So who said you needed to drive an RV on all six wheels? Certainly not my Princess!
As one who was accustomed to freeway driving in the San Francisco Bay Area for most of her life, learning to drive a newly acquired, 25 ft. Fleetwood Pulse across three states during a season of raging fires was a piece of cake.
There were moments that I felt this cake was gonna be of the upside down, pineapple variety, but I’m happy to report that me and our little blue house-on-wheels are right side up and safely home.
I’m currently taking multiple antacids for my stomach and need a new prescription for anti-anxiety medication, after our little road trip. Other than that, life is good on the Olympic Peninsula of Northern WA.
During the spring of this year, my oldest brother and his wife decided that tooling around the United States in a 30 ft. RV was something that was worthwhile and adventurous for two young’uns new to retirement. And the Princess and I – getting too old for sleeping on leaky, plastic air mattresses and squatting in poison ivy bushes to pee – decided that maybe my brother and his wife were on to something. After all, there’s something to be said about sleeping on a mattress without a rock, the size of Gibraltar, poking at one’s plump, highly sensitive hinny. And having access to an indoor plumbing facility, minus the thrill of an ivy bush, we felt was just peachy for these two old gals.
So we set out on an earnest search in the local area for an RV that we could afford and was to our liking. Unfortunately, after scouring the area and not finding anything we liked (and could afford) we were ready to throw in the towel until next season, when my brother, Anthony, called and got involved in the search… and within hours had us a perfect little house on wheels.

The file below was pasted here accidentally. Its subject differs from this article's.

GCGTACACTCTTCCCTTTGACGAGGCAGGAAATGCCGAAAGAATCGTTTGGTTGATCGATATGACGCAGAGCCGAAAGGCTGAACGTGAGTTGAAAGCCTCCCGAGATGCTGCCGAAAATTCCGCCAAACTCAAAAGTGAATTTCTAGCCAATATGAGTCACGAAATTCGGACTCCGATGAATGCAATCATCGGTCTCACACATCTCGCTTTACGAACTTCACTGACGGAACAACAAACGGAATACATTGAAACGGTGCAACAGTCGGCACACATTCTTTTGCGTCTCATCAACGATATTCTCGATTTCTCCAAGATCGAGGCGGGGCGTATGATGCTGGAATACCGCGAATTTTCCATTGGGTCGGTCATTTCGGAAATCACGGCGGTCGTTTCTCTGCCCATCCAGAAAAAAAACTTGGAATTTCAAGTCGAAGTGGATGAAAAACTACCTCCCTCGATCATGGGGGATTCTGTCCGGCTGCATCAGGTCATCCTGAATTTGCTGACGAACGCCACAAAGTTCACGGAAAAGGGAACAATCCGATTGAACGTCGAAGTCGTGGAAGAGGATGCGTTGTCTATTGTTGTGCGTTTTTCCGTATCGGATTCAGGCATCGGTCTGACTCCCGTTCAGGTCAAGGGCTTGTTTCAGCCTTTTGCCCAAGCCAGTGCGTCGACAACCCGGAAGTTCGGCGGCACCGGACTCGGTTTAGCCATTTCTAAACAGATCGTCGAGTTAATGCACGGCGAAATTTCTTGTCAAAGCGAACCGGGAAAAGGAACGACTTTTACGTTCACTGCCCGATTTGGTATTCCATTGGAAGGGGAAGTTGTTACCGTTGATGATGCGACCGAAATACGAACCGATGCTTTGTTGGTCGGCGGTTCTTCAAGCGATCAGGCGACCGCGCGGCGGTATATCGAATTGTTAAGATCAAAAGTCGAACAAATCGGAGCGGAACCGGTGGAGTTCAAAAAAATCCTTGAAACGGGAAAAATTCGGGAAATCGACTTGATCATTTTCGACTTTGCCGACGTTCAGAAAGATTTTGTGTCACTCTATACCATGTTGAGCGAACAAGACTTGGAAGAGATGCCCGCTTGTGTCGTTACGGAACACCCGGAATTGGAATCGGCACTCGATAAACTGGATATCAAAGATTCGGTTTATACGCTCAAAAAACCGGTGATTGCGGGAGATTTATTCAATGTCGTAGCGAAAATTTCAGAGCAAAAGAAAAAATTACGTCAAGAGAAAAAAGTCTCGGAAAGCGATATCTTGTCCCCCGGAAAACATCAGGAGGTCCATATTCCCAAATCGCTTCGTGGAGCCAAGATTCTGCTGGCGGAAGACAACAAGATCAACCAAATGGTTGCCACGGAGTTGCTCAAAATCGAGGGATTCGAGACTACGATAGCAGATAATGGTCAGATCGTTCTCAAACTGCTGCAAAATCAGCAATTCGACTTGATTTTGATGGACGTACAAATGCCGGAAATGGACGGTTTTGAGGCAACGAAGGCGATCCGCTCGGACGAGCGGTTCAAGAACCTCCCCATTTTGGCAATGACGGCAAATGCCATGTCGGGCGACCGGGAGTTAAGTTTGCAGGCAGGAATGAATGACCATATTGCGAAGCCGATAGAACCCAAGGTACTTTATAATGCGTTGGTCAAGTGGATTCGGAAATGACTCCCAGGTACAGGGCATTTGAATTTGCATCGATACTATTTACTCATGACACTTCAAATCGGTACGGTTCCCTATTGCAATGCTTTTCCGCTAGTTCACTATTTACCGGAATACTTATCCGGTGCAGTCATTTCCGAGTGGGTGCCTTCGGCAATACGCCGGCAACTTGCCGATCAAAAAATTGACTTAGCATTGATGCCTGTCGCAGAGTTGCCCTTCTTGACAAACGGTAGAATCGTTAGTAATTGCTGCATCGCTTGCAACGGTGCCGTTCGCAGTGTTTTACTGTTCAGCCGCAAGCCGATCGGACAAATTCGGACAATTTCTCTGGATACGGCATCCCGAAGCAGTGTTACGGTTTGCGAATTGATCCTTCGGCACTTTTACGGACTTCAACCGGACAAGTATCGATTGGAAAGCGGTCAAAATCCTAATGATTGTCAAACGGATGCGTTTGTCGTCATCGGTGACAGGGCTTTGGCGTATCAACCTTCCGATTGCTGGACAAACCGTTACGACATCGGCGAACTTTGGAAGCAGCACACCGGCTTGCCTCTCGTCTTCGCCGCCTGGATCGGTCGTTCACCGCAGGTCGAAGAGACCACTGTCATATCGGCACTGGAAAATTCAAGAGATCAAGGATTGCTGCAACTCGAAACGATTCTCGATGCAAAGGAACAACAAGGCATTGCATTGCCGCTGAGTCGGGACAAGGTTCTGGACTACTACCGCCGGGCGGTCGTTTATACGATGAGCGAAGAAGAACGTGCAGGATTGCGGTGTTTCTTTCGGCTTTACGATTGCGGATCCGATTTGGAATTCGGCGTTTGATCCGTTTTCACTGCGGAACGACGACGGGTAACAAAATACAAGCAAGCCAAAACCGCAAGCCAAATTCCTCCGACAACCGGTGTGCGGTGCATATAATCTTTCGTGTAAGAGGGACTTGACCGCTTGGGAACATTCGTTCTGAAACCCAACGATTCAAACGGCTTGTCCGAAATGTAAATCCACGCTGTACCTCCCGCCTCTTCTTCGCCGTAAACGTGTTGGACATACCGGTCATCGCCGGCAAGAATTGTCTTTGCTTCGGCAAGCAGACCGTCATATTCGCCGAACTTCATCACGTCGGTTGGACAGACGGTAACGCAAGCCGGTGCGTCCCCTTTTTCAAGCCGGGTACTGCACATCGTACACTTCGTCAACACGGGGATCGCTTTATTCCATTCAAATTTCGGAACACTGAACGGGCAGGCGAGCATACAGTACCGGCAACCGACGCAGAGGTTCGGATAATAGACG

The one minor detail: this rolling abode of adventure was located in the state of fry sauce and mini vans (a.k.a. Utah). Other than that, it was a perfect vehicle for the two fur-balls and us.
The only thing the Princess and I needed to do was to drive out there – thru 3 smoke-filled states on fire – purchase it, clean it out, learn to drive and operate it, and get it back home before we took off for NY to check on Momma B.
And we did just that.
In between time, we learned to drive on a 7 lane freeway with wall to wall traffic, navigate tornado-like winds without steering off a cliff, question the quality of mom and pop gas stations selling old diesel fuel; and utilize friendly truckers, when navigating Mt. passes on fire about to get a snow storm.
And the mother of all-important things that these RV rookies are truly grateful for learning is that you ALWAYS (Yes, People, ALWAYS!) empty your black water BEFORE your gray water!
Or you may unwittingly find yourself the butt of your fellow RVer’s jokes and campfire conversations.
With the addition of a gas additive the former owner left in the vehicle, the advice of a friendly trucker in Idaho, named Jolene, and all kinds of suggestions and prayers from family members and friends, we made it safely back home; where we were promptly greeted by two sick kitties, who were happy to have their mommies back for some special, bed-time snuggling.
Now we just need to figure out why our “Kwikee step” on the RV ain’t so quick to open, and get a local auto dealer here in no man’s land to replace Li’l Blue’s recalled passenger airbag.
Other than that, the Princess, Li’l Blue, and I are doing just swell here in the land of long underwear, rain slickers and roundabouts.
Hope the Fall Season is finding all of you healthy and happy. Take care and I’ll catch ya the next time, looking at life from my shoes.